Ekeukwu Owerri market: Court throws out Govt’s P.O


An Imo State High Court presided over by Hon. Justice Kemakolam Ojiako, yesterday threw out the preliminary objection raised by the state government, over the demolition and relocation of Ekeukwu Owerri market.

The State Solicitor General, SG, Mrs. A. N. Eluwa, had earlier raised a preliminary objection that largely hinged on the locus standi of the claimants in instituting the suit.

While arguing that by virtue of the Land Use Act, all lands belong to the state government, the SG also urged the court to hold that Imo State Government and the Commissioner for Lands are not juristic persons.

The court recalled that the claimants, in their statement of claim, made it clear that the Ekeukwu Owerri market is their traditional and ancestral market, and that they established the market before the advent of the colonial masters.

The court also agreed with the claimants that they own stores, open spaces in the market, as well as hold peculiar traditional rites in the market.

“By virtue of these depositions, the claimants have shown locus. The defendants have not acquired the land but have threatened to demolish the market and relocate it to Egbeada, Mbaitoli local government area. By this, the claimants have disclosed ownership and possessive interest over the market, which gives them the right to sue”, Ojiako said.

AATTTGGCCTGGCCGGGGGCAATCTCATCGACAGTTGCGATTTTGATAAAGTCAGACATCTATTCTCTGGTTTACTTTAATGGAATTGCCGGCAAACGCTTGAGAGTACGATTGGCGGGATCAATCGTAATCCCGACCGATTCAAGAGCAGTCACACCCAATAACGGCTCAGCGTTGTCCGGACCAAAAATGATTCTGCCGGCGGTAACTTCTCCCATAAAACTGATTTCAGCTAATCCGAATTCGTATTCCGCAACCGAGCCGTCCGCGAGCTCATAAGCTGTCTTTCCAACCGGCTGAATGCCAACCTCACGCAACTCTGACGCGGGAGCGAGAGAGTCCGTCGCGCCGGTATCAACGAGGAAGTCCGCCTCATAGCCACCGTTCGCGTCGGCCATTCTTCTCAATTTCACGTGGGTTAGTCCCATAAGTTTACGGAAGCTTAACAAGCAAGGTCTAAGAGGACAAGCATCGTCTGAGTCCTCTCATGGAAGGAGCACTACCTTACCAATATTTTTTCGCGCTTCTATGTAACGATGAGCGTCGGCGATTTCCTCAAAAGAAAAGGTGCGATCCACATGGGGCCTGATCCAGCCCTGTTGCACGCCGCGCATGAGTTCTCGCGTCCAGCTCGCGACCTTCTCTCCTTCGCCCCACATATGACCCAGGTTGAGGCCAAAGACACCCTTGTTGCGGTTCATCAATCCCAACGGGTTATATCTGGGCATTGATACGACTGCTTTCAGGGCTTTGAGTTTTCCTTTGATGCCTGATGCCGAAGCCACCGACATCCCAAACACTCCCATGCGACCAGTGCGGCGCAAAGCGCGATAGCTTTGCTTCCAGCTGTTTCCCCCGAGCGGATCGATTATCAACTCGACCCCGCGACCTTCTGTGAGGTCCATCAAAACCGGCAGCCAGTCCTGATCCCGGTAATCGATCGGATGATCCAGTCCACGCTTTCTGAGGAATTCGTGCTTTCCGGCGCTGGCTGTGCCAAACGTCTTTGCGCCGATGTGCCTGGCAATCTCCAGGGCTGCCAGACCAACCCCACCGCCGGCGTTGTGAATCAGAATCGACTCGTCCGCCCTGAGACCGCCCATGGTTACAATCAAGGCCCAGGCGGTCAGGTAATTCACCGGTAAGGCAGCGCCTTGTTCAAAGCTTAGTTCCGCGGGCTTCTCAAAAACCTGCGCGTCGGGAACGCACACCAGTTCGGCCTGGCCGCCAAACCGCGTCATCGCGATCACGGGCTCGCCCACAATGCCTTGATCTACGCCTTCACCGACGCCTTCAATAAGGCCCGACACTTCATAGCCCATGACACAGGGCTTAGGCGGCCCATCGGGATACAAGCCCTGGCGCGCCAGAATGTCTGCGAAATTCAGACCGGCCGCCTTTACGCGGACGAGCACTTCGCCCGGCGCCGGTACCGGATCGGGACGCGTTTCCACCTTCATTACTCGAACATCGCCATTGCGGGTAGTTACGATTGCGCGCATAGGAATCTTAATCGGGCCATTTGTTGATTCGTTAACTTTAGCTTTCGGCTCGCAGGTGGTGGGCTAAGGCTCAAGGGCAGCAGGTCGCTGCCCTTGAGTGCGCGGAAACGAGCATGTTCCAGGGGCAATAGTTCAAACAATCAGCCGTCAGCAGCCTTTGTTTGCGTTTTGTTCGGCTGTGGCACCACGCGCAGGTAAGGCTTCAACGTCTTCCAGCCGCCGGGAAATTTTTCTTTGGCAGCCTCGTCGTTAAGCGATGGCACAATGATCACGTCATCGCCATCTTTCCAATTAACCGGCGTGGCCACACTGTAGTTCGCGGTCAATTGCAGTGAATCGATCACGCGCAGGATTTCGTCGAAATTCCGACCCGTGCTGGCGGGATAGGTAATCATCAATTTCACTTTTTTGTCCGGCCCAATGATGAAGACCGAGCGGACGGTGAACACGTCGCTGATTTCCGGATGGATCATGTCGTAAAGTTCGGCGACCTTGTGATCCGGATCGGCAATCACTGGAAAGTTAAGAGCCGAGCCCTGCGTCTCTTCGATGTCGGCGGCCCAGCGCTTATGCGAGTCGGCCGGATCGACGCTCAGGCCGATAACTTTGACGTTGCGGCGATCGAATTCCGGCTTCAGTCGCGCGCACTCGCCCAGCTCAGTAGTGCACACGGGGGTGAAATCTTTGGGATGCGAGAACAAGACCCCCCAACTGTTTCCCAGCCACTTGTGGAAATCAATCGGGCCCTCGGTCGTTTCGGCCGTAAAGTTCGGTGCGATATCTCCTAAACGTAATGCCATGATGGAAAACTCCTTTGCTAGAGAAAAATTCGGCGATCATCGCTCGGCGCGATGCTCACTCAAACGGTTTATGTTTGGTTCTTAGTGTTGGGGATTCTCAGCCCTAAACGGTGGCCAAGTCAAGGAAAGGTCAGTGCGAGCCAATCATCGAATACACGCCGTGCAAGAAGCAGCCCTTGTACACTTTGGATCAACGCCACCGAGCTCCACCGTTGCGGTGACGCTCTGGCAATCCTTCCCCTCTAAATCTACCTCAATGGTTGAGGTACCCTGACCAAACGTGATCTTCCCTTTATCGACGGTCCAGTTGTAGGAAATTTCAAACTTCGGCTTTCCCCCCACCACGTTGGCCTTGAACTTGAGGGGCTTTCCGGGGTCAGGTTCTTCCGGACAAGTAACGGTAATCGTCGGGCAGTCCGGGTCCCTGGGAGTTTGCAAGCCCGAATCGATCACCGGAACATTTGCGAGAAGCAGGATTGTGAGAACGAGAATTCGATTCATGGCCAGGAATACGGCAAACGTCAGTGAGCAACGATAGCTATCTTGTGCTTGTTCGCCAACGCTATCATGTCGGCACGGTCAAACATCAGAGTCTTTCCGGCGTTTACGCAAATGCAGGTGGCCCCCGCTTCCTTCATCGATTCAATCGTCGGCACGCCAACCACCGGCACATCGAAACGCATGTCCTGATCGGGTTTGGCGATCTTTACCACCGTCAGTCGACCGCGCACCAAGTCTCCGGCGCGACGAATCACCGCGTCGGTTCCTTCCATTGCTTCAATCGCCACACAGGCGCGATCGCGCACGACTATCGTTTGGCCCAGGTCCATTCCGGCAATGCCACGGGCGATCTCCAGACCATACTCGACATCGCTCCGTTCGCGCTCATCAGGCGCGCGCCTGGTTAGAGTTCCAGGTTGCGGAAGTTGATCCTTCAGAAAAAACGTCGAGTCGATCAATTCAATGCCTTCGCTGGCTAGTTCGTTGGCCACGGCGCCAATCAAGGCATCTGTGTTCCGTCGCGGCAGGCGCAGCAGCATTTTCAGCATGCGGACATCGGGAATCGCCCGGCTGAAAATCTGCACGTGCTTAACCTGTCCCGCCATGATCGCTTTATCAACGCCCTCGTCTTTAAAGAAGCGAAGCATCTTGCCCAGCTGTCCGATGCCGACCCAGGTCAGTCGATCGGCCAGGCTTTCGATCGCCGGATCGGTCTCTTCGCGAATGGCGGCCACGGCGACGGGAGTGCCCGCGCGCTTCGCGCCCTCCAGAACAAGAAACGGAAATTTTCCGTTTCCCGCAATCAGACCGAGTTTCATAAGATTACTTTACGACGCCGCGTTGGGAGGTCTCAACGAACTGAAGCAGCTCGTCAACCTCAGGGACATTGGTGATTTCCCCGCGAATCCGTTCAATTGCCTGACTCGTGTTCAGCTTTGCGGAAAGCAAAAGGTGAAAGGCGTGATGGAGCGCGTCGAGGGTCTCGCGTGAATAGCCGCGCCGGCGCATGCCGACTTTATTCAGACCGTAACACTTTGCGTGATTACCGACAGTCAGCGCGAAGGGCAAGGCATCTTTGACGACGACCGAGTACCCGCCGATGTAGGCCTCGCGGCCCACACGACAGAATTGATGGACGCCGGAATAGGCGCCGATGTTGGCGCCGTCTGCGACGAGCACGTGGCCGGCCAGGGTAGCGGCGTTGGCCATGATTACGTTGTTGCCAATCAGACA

The court also agreed with Ken C. O. Njemanze, SAN, the claimants counsel that “they will suffer fundamental injury and hardship if the market is destroyed and this necessitated the court action”.

On the provision of Section 1 of the Land Use Act, as canvassed by the SG, Justice Ojiako said: “It is not sacrosanct or inviolable. Section 1 is subjected and subordinated to other sections of the Act. This position has become petinent since the claimants have asserted that they have been in undisturbed possession of the market before the Land Use Act was enacted”.

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On the argument that Imo State Government and the Commissioner for Lands are not juristic persons, the court held that “by virtue of the State Proceedings Law 1994, Imo State and the 1999 Constitution of Nigeria, Imo State Government and the Commissioner for Lands, are juristic persons that can sue or be sued”.

Continuing, Justice Ojiako said: “The preliminary objection is grossly and irredeemably unmeritorious and is accordingly dismissed”.

The court thereafter adjourned the matter to  February 8, 2017, for definite hearing in the substantive suit.

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